In France, Louis Philippe's government remained a bourgeoisie-dominated affair, disappointing to the workers who had manned the barricades in 1830. Only a thirtieth of adult males could vote, and Louis Philippe staunchly opposed enlarging the voting base. Popular discontent finally resulted in the February Revolution of 1848. The working classes again put barricades up in the streets, and an unruly Paris mob frightened Louis Philippe into abdicating. The Radical Republicans then managed to get the provisional government to pass socialist programs. This included the creation of National Workshops, which were centralized, state-owned manufacturing establishments where workers would be guaranteed work. In the National Workshops, however, there wasn't any real work for the workers to do, since the government did not take their establishment very seriously. The National Workshops, promising employment, soon became jam- packed with thousands of discontented workers, fermenting still more agitation. In May, the military turned against the lower class agitators. In late June, three days of especially violent class warfare broke out in Paris. The army soon restored order, but the political landscape had changed.
After June 1848, the French began to draw up a new constitution. The constitution included provisions for a strong president, who would be elected via universal male suffrage (all adult males would vote). Four candidates entered the election, which was the first election most of the uneducated, newly enfranchised voters had ever experienced as active participants. The most ambiguous candidate was Louis Napoleon Bonaparte, Napoleon I's nephew. He had no real platform, and few knew his leanings. He merely said that his uncle, Napoleon, had been liberal, and that he would be liberal. Since the name Bonaparte still resonated so strongly among the general population of France, Louis Napoleon won the election over the other, more experienced candidates.
Though claiming to be liberal, the newly elected President was mostly interested in reestablishing order. After gaining support by promising universal male suffrage, he promptly got rid of socialists in the government. He encouraged religious influence in school teaching, and then, after becoming confident of his support base, he declared himself Emperor Napoleon III. The revolution in France ended with a new government, but once again a new dictator.
Like the July Revolution of 1830, the February Revolution of 1848 reverberated throughout Europe, resulting in a series of revolutions, most powerfully in Germany and Vienna. In Britain, the French upheaval revived the Chartist Movement. In London, however, no barricades went up in London's streets. Instead, a new petition went to Parliament.
The years from 1815 to 1848, although free of major wars, were the site of a different conflict, between Reaction and Revolution. As 1848 approached, Revolution had been brewing, but the Reactionary forces led by Metternich had been successful in preventing any major revolutionary "disasters." The boundaries established by the 1815 Congress of Vienna, if a little worse for the wear, remained for the most part standing by the opening of 1848.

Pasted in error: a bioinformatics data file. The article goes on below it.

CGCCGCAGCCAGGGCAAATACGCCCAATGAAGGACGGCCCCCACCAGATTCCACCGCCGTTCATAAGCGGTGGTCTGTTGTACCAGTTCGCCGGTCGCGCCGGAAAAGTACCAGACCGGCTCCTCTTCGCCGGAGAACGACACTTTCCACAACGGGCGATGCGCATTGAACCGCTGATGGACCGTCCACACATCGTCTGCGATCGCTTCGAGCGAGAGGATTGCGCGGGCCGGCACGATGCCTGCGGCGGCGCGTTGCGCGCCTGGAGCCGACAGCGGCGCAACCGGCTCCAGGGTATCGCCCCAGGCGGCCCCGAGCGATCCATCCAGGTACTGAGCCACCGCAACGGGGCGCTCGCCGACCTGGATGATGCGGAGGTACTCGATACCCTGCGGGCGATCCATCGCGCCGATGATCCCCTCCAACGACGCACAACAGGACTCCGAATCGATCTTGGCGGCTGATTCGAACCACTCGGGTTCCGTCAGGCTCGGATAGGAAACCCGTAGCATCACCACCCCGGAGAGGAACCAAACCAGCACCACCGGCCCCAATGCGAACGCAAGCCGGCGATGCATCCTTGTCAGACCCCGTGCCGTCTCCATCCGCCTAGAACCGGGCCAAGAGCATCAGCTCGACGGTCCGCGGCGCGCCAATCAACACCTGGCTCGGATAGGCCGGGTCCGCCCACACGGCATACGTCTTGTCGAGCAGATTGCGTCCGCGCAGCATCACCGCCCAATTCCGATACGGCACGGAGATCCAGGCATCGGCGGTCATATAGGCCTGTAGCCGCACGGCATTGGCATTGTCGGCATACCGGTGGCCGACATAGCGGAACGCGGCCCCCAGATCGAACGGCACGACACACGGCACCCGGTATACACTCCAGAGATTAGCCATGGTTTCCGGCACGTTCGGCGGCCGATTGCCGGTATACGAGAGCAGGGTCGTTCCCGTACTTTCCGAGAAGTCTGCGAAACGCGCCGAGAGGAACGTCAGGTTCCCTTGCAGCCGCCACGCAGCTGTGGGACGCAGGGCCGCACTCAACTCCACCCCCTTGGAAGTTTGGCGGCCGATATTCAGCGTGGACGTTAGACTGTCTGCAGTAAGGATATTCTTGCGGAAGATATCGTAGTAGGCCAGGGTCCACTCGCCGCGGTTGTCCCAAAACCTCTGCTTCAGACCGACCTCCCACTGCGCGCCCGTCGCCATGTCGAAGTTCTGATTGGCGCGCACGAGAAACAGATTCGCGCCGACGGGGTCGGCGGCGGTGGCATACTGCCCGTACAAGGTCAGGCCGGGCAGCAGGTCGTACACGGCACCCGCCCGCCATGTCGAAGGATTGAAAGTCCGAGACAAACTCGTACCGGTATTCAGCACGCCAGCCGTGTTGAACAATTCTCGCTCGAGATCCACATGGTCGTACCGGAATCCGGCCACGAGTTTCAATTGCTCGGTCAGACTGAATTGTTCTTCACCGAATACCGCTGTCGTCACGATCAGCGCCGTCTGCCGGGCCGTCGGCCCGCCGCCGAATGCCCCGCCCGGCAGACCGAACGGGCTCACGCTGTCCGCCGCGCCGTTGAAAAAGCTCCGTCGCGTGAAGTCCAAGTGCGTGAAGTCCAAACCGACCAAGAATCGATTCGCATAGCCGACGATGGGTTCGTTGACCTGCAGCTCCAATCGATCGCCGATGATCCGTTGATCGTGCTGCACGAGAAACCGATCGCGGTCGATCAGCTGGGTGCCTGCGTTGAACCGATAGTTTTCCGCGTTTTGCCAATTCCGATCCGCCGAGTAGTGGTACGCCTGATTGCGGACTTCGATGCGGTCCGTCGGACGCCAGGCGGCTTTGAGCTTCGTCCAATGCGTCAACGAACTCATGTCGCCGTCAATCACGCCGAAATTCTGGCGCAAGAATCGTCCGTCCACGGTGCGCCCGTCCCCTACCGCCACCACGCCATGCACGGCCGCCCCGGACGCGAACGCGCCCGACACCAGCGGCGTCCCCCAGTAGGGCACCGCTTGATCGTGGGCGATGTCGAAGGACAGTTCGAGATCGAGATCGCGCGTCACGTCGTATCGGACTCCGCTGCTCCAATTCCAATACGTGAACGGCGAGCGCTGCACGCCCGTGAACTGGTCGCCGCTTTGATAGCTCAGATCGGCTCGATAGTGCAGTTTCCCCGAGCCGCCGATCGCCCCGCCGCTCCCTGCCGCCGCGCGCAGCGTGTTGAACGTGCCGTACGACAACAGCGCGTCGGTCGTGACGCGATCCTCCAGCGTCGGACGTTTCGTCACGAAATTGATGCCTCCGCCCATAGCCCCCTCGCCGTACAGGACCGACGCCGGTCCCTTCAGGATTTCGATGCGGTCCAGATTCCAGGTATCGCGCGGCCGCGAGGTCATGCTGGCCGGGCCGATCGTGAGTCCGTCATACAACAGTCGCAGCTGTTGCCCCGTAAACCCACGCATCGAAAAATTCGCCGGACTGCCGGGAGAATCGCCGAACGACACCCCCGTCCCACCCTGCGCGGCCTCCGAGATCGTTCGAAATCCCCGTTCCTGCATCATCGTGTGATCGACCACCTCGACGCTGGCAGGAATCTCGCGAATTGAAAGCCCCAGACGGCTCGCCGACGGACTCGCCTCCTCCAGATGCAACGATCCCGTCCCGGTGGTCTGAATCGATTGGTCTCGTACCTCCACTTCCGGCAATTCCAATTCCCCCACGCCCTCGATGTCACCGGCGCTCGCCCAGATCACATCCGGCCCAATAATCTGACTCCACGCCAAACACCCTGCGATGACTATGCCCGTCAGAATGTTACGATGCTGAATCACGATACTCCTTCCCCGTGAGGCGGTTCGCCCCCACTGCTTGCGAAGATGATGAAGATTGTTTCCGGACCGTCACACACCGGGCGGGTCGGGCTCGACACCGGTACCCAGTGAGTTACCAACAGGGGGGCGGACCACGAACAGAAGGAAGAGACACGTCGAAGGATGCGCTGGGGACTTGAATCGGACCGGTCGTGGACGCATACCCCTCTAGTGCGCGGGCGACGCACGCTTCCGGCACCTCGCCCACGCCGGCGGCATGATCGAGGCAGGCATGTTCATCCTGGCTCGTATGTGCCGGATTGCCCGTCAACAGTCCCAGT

There have not been many years like 1848, for 1848 was the ultimate year of Revolution throughout Europe. The Revolutionary forces made a concerted push throughout the continent in even greater force than in 1830. Among the major European powers, only Great Britain, where some reforms had blunted the wrath of the working class, and Russia, where the monarchy still held firm control, escaped from 1848 without undergoing a revolution. Was the simultaneity of the revolutions a product of an international conspiracy? Probably not, though the revolutionary groups throughout Europe were transnational and did communicate. More likely, Metternich's hypothesis that revolution could spread from one country to another was proven true. Revolution in Paris served as the signal for revolutions throughout Europe.
In France itself, the February Revolution's radical socialist changes were doomed from the start. Outside of Paris, the people in the countryside (the majority of France) were much more conservative than the workers in the city, and were generally anti-socialist. After the Paris reformers went beyond what the country was willing to accept, it was only a matter of time before their revolutionary changes were reversed. Furthermore, by 1848 France had had so many governments in the past 50 years that new governments were easy to bring down. This was very much unlike Britain, whose government had been so stable for so long that discontented people were hesitant to overthrow it, merely because it had such a long tradition behind it. In Britain, reforms would pass gradually within the system rather than by violent rebellions.
Regarding the Paris barricades, it is interesting to note that an angry mob of civilians really could stand up against the French army. Today, in the age of tanks, civilians have no real hope fighting against tanks, bombs, and rocket- launchers. In 1848, however, there were no tanks, and the army's victory over the Paris mob was no sure thing. Throughout Europe, rulers were tremendously frightened by the revolution in Paris. To many in the upper classes, it seemed as though civilization itself might be crumbling.
Louis Napoleon appealed to the "Napoleon Legend" that was starting to take force in France around this time. In 1836, the Arch-de-Triumph had been completed, and in 1840, Napoleon's remains had been brought back to France from Saint Helena. All France now remembered Napoleon as a great hero, and Louis Napoleon cashed in on his family's "name recognition" to gain control of France. With Napoleon's assumption